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Creating a Better World

EHS Alum Baro ‘16 Embraces Diversity
Julian Baro 16 (above) has worked for various not-for-profits regarding a range of social issues.
Julian Baro ’16
Julian Baro ’16 (above) has worked for various not-for-profits regarding a range of social issues.

Over the past few decades, diversity has been an increasingly important issue, especially in the workplace. Many people still find it difficult to assimilate into parts of society that they feel exclude them. In order to help change this problem, one EHS alum has been working to change societal norms in the workplace. Pursuing a Master’s degree in Public Administration & Policy at American University, Julian Baro ‘16 is an avid proponent of the promotion of diversity in the workplace. One of his main goals is to help marginalized communities, such as people of color and LGBTQ+ members. He has been working at the Society for Research and Childhood Development since July 19, 2023, and he will be going to Panama in 2024 to attend an anti-racist developmental science symposium for the organization. Ultimately, Baro encourages people to “take their opinion to the table and give people the awareness that they care about.”

What were some of your favorite classes or activities at EHS? What were some of your favorite experiences at American University?
My favorite class at EHS had to have been APUSH, and it was with Ms. Rubiano. That woman really stole my heart—she is so sweet—and she taught me things that I never thought I would remember. As a kid, I had severe ADHD and I had depression that I never got diagnosed with until I was in college, so for her to get me to sit down and memorize every single president was insane. She is quite literally a queen at her craft, and she made me care so much about the US government, and I hated the government. I thought we could just use Socratic Seminars because all my English teachers—Mrs. Frey, Mrs. Corsun, Mr. McCaffery—said “if you’re not having a Socratic Seminar, you’re not having a debate.” So, I took it to heart and did things like Mock Trial and Model UN. For what it’s worth, I loved EHS for all its worth, and I love those memories because they’re very, very happy. EHS definitely taught me how to be myself, in a sense. I went through it not thinking I’d ever be able to come out, but I eventually was able to. For American University, I do think moving to DC was one of the best decisions I’ve ever made. I still live in the DC area, and I don’t want to move. I love AU because AU is where I met some of my “forever friends.” I’ve known some of them for about eight and a half years. A lot of them were friends from classes, my fraternities, and volunteering—I was able to raise a lot of money for AU as well.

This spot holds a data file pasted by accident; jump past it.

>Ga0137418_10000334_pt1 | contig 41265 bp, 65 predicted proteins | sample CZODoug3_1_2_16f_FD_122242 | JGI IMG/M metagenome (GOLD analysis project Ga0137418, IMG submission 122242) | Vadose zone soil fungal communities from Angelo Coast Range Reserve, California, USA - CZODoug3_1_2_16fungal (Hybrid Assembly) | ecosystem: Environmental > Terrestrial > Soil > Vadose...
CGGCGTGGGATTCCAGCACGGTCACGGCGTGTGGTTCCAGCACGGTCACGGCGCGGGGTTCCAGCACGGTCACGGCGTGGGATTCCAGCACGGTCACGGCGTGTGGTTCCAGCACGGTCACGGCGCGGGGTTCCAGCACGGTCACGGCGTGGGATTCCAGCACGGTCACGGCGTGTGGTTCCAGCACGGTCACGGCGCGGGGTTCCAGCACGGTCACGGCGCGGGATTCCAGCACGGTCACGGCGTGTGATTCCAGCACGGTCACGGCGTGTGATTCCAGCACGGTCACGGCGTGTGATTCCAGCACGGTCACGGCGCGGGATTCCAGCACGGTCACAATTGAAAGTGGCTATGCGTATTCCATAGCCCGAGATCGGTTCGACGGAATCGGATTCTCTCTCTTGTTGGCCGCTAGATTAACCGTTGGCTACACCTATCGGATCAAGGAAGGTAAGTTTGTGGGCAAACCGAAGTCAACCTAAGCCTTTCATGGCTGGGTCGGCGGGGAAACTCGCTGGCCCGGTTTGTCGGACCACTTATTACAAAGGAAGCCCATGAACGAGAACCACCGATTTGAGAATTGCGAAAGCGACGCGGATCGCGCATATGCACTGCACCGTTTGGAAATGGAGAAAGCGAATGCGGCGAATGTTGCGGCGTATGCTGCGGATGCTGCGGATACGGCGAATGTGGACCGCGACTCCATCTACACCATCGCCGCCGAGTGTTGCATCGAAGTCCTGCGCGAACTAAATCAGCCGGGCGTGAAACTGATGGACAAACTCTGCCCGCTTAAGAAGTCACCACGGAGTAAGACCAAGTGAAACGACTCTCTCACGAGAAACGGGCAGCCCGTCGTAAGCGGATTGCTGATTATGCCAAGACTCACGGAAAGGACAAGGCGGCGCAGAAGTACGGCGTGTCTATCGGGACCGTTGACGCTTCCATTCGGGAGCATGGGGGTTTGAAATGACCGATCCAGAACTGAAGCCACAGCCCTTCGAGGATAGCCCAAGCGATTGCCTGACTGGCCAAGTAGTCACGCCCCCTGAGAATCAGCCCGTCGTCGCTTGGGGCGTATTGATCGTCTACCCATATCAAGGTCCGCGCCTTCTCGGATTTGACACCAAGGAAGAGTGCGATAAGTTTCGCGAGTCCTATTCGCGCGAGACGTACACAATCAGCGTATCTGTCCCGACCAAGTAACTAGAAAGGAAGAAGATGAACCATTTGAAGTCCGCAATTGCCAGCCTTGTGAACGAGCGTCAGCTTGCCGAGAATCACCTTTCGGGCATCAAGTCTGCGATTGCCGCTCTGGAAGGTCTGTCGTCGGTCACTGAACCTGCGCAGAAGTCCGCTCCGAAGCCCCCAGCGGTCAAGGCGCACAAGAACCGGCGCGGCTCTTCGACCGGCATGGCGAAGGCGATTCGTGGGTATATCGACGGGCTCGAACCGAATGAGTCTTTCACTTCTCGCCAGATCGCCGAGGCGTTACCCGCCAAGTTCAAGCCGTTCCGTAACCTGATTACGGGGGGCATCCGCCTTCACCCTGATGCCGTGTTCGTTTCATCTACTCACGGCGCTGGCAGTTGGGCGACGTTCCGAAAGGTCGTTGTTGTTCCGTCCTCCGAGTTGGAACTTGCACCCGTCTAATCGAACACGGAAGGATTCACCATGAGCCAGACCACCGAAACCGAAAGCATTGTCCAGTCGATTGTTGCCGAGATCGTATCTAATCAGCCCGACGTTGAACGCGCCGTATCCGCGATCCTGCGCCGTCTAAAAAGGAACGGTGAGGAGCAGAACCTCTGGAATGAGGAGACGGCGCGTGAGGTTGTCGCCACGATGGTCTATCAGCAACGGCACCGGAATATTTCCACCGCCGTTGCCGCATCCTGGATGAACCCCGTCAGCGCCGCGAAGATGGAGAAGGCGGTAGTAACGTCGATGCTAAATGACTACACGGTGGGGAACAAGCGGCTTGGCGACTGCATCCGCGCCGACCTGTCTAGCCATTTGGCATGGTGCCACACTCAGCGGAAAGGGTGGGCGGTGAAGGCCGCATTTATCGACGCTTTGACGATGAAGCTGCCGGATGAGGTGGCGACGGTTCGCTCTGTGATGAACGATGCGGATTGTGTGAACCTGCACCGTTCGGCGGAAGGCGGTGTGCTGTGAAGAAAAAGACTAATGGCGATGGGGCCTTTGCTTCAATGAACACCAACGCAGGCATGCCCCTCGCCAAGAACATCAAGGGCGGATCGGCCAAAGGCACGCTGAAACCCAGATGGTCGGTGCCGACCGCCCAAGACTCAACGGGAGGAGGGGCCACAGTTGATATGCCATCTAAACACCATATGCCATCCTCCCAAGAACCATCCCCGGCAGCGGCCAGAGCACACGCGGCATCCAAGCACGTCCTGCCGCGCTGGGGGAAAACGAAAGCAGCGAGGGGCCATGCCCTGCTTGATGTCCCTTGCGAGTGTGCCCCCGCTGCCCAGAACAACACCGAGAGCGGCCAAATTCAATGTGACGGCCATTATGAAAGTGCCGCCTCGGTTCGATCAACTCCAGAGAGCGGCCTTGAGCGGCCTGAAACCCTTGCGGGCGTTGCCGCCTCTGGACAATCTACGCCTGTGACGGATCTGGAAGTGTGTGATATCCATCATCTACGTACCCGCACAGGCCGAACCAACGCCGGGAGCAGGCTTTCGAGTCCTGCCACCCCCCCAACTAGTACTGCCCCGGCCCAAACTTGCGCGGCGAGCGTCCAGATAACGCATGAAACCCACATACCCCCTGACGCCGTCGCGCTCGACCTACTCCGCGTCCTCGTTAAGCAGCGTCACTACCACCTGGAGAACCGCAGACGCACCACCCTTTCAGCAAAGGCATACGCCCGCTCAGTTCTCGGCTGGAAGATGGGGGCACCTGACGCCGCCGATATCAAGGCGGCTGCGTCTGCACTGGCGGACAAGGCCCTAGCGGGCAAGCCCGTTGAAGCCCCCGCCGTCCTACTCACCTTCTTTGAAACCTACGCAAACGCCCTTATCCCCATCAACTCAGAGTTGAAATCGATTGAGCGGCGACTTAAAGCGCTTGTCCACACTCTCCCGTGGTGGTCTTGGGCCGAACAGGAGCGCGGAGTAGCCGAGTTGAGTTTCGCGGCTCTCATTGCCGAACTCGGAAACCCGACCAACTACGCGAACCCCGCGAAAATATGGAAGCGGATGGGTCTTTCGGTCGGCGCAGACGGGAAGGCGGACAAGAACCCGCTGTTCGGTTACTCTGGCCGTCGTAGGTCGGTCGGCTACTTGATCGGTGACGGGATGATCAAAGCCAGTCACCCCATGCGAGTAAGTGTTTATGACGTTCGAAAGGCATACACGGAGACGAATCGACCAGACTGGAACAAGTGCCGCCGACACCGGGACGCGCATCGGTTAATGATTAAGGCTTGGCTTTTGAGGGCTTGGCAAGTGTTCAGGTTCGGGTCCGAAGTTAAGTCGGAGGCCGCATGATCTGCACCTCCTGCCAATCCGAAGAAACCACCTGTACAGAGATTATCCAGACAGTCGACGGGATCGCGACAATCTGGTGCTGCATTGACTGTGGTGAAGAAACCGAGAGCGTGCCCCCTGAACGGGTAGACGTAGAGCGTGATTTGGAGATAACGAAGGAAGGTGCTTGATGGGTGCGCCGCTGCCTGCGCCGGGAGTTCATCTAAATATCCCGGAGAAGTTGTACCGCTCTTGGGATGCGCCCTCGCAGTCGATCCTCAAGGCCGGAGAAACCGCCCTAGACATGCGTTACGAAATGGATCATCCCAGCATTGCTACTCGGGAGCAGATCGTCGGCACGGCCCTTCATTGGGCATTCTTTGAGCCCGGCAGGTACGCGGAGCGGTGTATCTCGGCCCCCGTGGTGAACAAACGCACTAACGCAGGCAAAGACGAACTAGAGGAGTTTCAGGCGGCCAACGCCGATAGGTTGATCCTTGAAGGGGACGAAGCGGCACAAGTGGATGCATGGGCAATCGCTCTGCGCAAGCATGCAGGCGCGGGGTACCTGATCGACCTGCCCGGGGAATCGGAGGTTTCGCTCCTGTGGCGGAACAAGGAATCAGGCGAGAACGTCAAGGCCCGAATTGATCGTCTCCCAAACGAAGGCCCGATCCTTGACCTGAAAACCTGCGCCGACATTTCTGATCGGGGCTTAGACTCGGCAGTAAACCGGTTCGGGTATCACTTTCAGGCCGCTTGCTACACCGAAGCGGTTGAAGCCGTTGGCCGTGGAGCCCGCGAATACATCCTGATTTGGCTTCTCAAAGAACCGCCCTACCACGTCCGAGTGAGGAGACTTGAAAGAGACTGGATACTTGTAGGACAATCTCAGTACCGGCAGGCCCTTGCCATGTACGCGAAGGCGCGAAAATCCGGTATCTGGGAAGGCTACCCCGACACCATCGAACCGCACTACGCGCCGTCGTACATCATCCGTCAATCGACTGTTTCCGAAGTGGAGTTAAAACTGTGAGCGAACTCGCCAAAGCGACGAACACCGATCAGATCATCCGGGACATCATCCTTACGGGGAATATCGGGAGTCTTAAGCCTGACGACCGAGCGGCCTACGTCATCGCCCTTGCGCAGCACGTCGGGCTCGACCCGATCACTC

What was your experience working with suicide prevention?
I volunteered for the American Foundation for Suicide Prevention and Theatre Awareness for Suicide Prevention. A lot of my friends from theatre went to college and never came back because they committed suicide. My younger brother died during the pandemic; he basically struggled a lot with mental health stuff like being stuck in isolation for months at a time. He couldn’t really handle that. So, I do the National Walk at the National Mall for the American Foundation for Suicide Prevention every year and raise a few hundred dollars. Teachers at EHS were an integral part of helping my younger brother with things he was going through silently at the time, and they also helped get me to where I am today.

You participated in many theater/musical-related activities in EHS, which some may think contradicts your degree at AU. What are some ways these activities helped you with your future career that a classroom could not?